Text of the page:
Monday, February 5, 2007
- 20A: Modern fashion-conscious guys (metrosexuals)
- 39A: Unlikely showing at a multiplex (underground film)
- 58A: Yanks vs. Mets matchup, e.g. (Subway Series)
I guess I wasn't aware of how completely that word had entered the language. It sure livens up a Monday. This theme is nicely expressed, with French, British, and American versions of the mass transit system in question. Is there some other "matchup" that might be called a SUBWAY SERIES? The "e.g." part is throwing me. Wouldn't a Giants / A's World Series be a BART SERIES? Cubs / White Sox would be an EL SERIES. Where are the other SUBWAY SERIES of which the Yanks / Mets "matchup" is just one example? Further, another answer to 20A could have been GAYS. GAY AESTHETES fits. For something METROSEXUALS might say, see 32D: Cooler (niftier). For what they might eat, see 33D: Some Japanese cuisine (sushi).
Congratulations to the Indianapolis Colts, who won the Super Bowl yesterday. I was rooting for them, despite my earlier pledge to support my namesake, Rex Grossman. Believe me, if you saw the game, you know how little pride my name gives me today. 1/2 way through the game, everyone at the Super Bowl party I went to was saying that Prince should be the MVP. At about the 2/3 mark (late third quarter) we changed our minds and decided Rex Grossman should be MVP for throwing such beautifully catchable passes ... to the Colts' defenders. Did he think he was playing friendly GAMES (69A: Nintendo products) of catch in his backyard? Those were some of the worst passes I've ever seen a pro QB throw! I won't even talk about the times he single-handedly lost 20 or so yards total on consecutive plays by running away from scary defensemen / generally falling down trying to recover his own fumble. Out and out humiliation. I felt bad for him. Genuinely bad. Looks like he would have been better off if he'd SAT OUT (23A: Didn't participate in). Surely the teams have multiple QB on their ROSTERS (21D: Lists). Still, we all agreed, Rex Grossman did play very well for a thirteen-year old.
2D: Most-played half of a 45 (Side A)
Objection. First, you don't know what side I listen to most. There is no hard data on what sides of 45s actually got played most - well, on jukeboxes, probably A, but still... this blanket assertion will not stand. Further, I prefer A-SIDE to SIDE A - I feel like we just saw B-SIDE (yes, yes we did - YESTERDAY). I entered ASIDE. The first of many false entries in this puzzle for me. Oh, I see ASIDE was already taken (57D: In reserve). If these two answers (SIDEA / ASIDE) had rotational symmetry, I would back off my criticism. But they don't, so I won't. So there.
4D: Bamboo beginning (sprout)
This is a truly horrible clue, especially for a Monday. Every plant "begins" as a sprout. SHOOTS is a more bamboo-centric answer (I can't believe my spellcheck likes "bamboo-centric," but doesn't like "spellcheck"). I spent way too long trying to think of phrases with "bamboo" in them. "YOOHOO, Bamboo!" What the hell could be a lead-in to "bamboo?" Oh ... the answer is SPROUT. Huh. Interesting. Also throwing me up here were 7D: Billy Joel's musical daughter (Alexa) - I didn't know she was Anybody worth noting, let alone "musical." Will we see his non-musical daughter next week? Had POUCH for STRAP at 4A: Purse feature, and I stand by my answer despite its manifest wrongness. Also tripped over PSEUDO (8D: Prefix with intellectual), which some would say is either ironic or perfectly appropriate. PS Billy Joel sang the National Anthem before last night's game. I left the room to get nachos. And to partake of the OPEN BAR (30A: Reception amenity). Which is to say that I got some beer. In bottles. There was no KEG (61D: Beer bust purchase).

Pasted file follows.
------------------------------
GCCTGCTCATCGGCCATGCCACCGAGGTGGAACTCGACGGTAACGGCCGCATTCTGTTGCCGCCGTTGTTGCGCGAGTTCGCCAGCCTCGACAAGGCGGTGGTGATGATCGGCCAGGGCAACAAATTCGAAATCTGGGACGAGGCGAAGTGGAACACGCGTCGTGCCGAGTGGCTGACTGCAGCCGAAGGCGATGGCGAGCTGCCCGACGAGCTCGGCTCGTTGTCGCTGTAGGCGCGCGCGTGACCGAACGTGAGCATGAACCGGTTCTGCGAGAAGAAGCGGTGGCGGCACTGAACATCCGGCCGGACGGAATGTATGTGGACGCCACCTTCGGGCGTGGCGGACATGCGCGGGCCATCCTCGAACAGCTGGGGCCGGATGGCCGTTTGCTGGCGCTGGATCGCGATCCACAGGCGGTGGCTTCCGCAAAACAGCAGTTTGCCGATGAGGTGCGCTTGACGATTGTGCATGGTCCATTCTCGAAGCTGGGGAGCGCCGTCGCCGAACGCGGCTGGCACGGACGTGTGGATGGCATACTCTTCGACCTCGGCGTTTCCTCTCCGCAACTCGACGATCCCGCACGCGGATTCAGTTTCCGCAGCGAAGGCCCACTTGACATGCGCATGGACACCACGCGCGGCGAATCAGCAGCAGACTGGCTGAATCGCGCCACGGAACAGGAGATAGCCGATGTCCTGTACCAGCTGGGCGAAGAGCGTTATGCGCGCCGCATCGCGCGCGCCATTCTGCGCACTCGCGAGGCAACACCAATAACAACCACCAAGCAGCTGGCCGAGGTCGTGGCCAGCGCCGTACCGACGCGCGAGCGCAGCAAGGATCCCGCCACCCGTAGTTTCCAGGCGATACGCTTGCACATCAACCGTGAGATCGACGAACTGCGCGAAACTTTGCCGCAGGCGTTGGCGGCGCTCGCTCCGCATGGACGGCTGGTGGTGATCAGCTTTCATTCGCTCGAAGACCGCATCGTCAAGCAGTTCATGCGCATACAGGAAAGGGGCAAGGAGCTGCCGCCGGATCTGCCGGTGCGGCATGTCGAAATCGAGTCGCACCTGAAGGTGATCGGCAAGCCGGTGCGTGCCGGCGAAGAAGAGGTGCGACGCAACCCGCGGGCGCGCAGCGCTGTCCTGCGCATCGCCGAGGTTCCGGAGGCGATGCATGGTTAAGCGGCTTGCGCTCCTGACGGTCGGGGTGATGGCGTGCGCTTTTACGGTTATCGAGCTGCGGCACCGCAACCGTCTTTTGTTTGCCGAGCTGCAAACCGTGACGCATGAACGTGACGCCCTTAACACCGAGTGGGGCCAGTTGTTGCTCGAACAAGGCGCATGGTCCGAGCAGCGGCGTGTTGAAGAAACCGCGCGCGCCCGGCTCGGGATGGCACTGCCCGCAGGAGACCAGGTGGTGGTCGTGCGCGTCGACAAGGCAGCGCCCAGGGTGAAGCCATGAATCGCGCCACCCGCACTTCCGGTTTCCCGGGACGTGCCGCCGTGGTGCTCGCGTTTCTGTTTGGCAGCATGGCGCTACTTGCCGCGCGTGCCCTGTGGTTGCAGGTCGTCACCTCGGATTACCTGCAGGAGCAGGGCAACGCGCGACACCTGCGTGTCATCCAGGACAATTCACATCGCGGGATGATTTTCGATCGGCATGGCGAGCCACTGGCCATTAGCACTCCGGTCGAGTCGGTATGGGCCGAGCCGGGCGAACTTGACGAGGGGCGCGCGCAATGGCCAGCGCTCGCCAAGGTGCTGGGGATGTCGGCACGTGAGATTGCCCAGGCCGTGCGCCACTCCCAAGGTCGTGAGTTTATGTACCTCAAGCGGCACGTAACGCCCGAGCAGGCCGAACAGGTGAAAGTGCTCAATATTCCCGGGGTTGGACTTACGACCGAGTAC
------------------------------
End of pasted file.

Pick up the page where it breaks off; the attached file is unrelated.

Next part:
61A: Olympics craft (kayak)
I entered this instantly. Why? Why would I go straight to KAYAK, without hesitation? Why? Further, why wouldn't TRAMS (27D: Mine transports) come to me? All kinds of crazy words were coming to me, like CARTS and DRAYS (!?) and TRAYS (!!?) but TRAMS was very slow in showing up. It's a good word, TRAMS, but, for my brain, too close to PRAMS for something having to do with mining.
I am not a fan of the word UNPOT (34D: Prepare to transplant). I guess DEPOT would be too confusing, what with its already being a perfectly good word in another context. UNPOT - and here I was trying to think of what they do to human kidneys before "transplanting" them: "REMOVE, CUT OUT, EXCISE, FREEZE? They're all too long!" I am a fan of the word HOLSTER (46A: Item on a gunslinger's hip), which goes nicely with 5D: 1973 Newman / Redford movie ("The Sting"). This grid has too many body parts for my taste:
9A: Where hair roots grow (scalp)
38A: Shinbone (tibia)
53D: Keep an _____ the ground (ear to)
71A: Iris's place (eye)
But REWASH (48D: Clean again) and HOSED (70A: Sprayed) intersect, which is cute. Not terribly happy to see the AGE OLD (50D: Ancient) crossword fill ELI (6A: _____ Lilly and Company) and ASP (22D: Dangerous hisser) and RELEE (18A: Pulitzer-winning biography of a Civil War general) or EERIE (16A: Causing goosebumps), and yet somehow I'm always happy to see the high-end Pantheonic contender R.U.R. in the grid (29D: Karel Capek classic), which should surprise no one, as it is about robots. Overall, there was a weirdness to the grid that slowed me down by about a minute, but in the end this was a NO HASSLE (42D: Easy, as a loan) puzzle.
Signed, Rex "don't call me Grossman" Parker, King of CrossWorld